Pre-operative severity of leg pain was not significant as a prognostic factor for disability [ODI] at 12 months.
Severity back pain Silverplats et al., 2010
LOW risk of bias
Bivariate analyses:
Patients with higher pre-operative back pain were more likely to report improvement in back pain. Patients with improved back pain had higher VAS back pain pre-operatively [53 versus 36, p = 0.001].
Multivariable analyses:
Pre-operative back pain was not a significant predictor when [no measure of association reported] at 2 years or long term follow up [mean 7.3 ± 1.0 years].
Pre-operative severity of back pain was not significant as a prognostic factor for back pain or EQ-5D at 2 years or long term follow up [mean 7.3 ± 1.0 years]. + Very low Using GRADE, there is very low level evidence that severity of back pain is not associated with patient outcome.
Silverplats et al., 2011
LOW risk of bias
Bivariate analyses:
Back pain at baseline was not significantly correlated with change in EQ-5D at any follow-up.
Multivariable analyses:
Back pain was not identified as a significant predictor of EQ-5D at 2 years follow up [no measure of association reported].
Solberg et al., 2005
HIGH risk of bias
Bivariate analyses:
Baseline VAS back pain (0–100 points) mean [SD; 95%CI] = 51.7 [29.3; 47.4, 56.0]. 12 months 21.3 [22.6; 18.0, 24.6]. Improvement 31.4 [35.6, 25.2–35.6]. VAS back pain pre-operatively not predictive of follow up ODI score at 12 months.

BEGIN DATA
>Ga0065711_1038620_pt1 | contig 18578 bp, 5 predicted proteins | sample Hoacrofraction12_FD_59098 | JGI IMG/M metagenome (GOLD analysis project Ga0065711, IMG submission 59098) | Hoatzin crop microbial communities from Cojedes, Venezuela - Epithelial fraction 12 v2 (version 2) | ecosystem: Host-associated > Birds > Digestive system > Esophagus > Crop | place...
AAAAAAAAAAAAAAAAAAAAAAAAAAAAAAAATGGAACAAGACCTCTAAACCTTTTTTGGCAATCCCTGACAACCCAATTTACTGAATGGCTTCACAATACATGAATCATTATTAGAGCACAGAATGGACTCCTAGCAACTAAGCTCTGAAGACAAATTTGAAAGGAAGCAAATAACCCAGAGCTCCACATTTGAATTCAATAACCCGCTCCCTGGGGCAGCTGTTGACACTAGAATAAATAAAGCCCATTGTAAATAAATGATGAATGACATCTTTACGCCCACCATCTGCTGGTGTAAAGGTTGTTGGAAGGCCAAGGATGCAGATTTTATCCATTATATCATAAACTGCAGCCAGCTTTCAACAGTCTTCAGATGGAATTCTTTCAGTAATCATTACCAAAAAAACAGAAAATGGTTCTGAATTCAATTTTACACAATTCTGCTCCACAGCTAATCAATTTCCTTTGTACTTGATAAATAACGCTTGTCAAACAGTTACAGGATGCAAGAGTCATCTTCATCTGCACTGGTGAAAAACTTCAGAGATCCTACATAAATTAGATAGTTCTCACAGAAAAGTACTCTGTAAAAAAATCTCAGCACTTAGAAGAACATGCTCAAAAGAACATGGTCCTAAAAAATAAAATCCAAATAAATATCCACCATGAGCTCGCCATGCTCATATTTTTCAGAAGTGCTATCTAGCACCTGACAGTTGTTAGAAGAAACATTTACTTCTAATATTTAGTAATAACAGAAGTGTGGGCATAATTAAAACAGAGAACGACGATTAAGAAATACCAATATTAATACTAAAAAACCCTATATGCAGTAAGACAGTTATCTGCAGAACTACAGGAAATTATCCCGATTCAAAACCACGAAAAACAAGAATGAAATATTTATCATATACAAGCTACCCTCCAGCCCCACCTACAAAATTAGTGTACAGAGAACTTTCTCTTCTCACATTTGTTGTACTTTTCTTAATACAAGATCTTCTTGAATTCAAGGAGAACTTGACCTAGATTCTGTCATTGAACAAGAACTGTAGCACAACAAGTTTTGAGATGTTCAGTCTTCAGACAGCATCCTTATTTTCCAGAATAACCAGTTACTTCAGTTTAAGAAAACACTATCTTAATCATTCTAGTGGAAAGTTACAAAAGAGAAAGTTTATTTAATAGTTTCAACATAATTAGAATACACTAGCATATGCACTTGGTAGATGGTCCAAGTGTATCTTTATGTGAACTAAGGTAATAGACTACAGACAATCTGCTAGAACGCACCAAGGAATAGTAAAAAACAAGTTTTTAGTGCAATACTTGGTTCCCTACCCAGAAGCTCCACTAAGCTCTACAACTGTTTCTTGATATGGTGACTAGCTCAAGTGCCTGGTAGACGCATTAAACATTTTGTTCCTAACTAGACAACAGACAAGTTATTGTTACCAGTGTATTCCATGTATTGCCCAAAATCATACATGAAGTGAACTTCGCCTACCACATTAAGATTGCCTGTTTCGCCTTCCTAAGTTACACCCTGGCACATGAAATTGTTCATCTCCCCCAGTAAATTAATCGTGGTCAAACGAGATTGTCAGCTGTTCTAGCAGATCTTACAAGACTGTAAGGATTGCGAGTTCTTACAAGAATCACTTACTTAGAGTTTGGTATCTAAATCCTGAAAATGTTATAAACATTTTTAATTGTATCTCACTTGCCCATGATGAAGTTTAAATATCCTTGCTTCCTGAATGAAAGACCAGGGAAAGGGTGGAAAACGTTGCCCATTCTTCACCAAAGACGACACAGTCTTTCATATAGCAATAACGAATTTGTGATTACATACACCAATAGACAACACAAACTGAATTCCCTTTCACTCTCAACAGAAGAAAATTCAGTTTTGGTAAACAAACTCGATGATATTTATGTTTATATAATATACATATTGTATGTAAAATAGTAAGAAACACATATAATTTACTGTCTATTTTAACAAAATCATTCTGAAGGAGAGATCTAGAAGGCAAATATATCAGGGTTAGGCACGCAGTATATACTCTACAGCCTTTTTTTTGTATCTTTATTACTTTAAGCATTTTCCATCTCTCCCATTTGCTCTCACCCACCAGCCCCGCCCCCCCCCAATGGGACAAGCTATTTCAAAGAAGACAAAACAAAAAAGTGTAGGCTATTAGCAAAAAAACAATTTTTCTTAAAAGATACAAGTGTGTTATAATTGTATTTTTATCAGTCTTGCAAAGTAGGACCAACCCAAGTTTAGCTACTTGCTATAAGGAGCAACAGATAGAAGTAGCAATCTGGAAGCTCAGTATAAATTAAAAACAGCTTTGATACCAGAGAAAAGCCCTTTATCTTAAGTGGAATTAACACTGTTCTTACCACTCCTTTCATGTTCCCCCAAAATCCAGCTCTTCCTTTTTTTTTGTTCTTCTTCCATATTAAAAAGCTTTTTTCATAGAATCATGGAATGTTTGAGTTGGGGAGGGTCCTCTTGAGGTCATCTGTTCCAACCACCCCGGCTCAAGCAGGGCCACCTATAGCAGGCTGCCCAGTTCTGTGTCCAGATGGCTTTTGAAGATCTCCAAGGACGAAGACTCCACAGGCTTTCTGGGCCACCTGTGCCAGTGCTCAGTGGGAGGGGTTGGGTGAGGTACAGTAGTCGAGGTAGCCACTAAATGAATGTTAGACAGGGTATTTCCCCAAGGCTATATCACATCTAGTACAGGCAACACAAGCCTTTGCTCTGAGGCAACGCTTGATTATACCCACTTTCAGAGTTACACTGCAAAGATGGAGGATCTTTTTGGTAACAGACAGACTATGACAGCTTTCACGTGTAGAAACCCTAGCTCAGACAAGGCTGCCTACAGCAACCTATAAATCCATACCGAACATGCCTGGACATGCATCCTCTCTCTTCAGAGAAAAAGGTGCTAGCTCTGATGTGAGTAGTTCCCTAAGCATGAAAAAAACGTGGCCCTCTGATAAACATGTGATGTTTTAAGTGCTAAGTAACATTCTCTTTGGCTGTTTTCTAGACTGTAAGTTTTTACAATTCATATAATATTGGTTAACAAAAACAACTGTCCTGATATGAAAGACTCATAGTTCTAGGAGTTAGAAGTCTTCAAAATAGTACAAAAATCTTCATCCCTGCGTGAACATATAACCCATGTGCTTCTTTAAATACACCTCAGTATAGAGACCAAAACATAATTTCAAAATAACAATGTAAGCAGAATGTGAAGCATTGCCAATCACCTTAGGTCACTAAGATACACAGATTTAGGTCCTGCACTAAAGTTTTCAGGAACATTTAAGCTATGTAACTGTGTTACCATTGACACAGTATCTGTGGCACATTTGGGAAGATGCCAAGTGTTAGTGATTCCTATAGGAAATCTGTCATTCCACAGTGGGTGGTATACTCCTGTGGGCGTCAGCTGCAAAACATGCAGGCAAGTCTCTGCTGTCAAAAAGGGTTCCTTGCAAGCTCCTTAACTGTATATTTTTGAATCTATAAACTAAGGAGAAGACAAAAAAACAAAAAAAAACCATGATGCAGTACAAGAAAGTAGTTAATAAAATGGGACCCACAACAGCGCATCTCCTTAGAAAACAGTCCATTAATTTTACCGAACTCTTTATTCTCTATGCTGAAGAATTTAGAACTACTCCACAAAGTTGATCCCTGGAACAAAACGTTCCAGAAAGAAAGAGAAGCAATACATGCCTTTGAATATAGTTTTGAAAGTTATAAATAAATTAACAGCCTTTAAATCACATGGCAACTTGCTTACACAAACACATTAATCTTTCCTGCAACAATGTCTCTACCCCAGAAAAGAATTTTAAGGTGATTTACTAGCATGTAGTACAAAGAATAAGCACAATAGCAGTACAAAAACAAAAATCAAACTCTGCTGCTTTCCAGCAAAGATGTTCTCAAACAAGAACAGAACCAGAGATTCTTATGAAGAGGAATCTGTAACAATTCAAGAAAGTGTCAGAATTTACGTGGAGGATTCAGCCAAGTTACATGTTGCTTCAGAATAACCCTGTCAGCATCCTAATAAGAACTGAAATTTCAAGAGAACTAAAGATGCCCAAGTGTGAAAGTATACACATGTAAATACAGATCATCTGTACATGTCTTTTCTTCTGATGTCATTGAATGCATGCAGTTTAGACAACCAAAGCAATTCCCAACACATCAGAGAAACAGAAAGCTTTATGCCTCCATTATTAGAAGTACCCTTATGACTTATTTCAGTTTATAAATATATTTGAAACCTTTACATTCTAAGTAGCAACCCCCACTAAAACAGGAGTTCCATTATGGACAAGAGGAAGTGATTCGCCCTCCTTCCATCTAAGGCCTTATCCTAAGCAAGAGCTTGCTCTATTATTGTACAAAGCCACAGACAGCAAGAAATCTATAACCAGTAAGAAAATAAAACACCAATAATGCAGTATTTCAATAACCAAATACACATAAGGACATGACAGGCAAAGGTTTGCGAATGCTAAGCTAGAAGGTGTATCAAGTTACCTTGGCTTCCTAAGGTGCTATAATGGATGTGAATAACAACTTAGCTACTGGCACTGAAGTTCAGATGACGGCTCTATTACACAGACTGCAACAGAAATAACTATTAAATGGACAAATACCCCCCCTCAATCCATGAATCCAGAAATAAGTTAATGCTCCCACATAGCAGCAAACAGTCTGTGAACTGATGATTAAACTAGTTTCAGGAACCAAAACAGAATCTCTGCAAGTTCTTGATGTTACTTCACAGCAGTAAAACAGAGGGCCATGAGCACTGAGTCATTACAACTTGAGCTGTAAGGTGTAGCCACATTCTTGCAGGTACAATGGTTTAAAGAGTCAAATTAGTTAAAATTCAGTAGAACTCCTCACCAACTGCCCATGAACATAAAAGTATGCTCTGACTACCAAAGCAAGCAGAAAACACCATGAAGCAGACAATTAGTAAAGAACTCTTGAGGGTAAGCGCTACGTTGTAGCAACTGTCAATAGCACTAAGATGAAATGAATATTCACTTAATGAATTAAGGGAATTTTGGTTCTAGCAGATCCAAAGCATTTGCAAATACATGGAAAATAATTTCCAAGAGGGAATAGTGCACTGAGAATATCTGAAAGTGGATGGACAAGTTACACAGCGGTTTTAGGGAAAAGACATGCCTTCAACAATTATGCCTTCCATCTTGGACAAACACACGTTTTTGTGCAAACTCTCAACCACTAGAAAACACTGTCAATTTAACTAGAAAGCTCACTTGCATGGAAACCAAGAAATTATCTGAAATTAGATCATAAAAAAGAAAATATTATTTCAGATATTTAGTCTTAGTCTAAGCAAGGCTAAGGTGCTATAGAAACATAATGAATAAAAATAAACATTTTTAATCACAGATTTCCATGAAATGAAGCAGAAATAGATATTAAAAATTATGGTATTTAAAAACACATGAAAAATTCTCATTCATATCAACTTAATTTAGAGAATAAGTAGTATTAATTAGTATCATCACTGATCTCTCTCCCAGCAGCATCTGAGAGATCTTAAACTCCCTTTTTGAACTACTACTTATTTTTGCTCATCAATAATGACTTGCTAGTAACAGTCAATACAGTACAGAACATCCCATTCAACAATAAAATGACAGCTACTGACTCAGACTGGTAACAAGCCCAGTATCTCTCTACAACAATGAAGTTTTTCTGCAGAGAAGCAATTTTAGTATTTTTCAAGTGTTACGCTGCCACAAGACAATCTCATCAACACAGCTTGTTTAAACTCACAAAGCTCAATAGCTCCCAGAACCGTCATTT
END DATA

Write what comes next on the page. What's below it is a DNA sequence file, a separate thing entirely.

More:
Multivariable analyses:
VAS back pain was not an independent risk factor for ‘deterioration’ [β–[age adjusted] 0.003, p = 0.800]; using change in ODI score as a dichotomous variable [deterioration or no deterioration].
Using ODI raw score at 12 months as a dichotomous variable [“good” ODI score > 39, or “poor” outcome], VAS back pain was not an independent risk factor for a “poor” outcome [no measure of association reported].
Pre-operative severity of back pain was not significant as a prognostic factor for disability [ODI] at 12 months.
Health-related quality of life
[EuroQol-5 Dimension, EQ-5D]
Silverplats et al., 2011
LOW risk of bias
Bivariate analyses:
Patients with lower pre-operative EQ-5D were more likely to report improvement in health-related quality of life [EQ-5D]. Pre-operative EQ-5D was correlated with change in EQ-5D at 2-year or 7-year follow-ups [r = −0.70, p < 0.001 and r = − 0.71, p < 0.001].
Multivariable analyses:
The only significant predictor of outcome was pre-operative EQ-5D score. The influence of baseline EQ-5D score was estimated [β = − 1.0, 95% CI: − 1.2, − 0.8] at 2 years.
Pre-operative EQ-5D was significant as a prognostic factor for health-related quality of life [EQ-5D] at 2 years.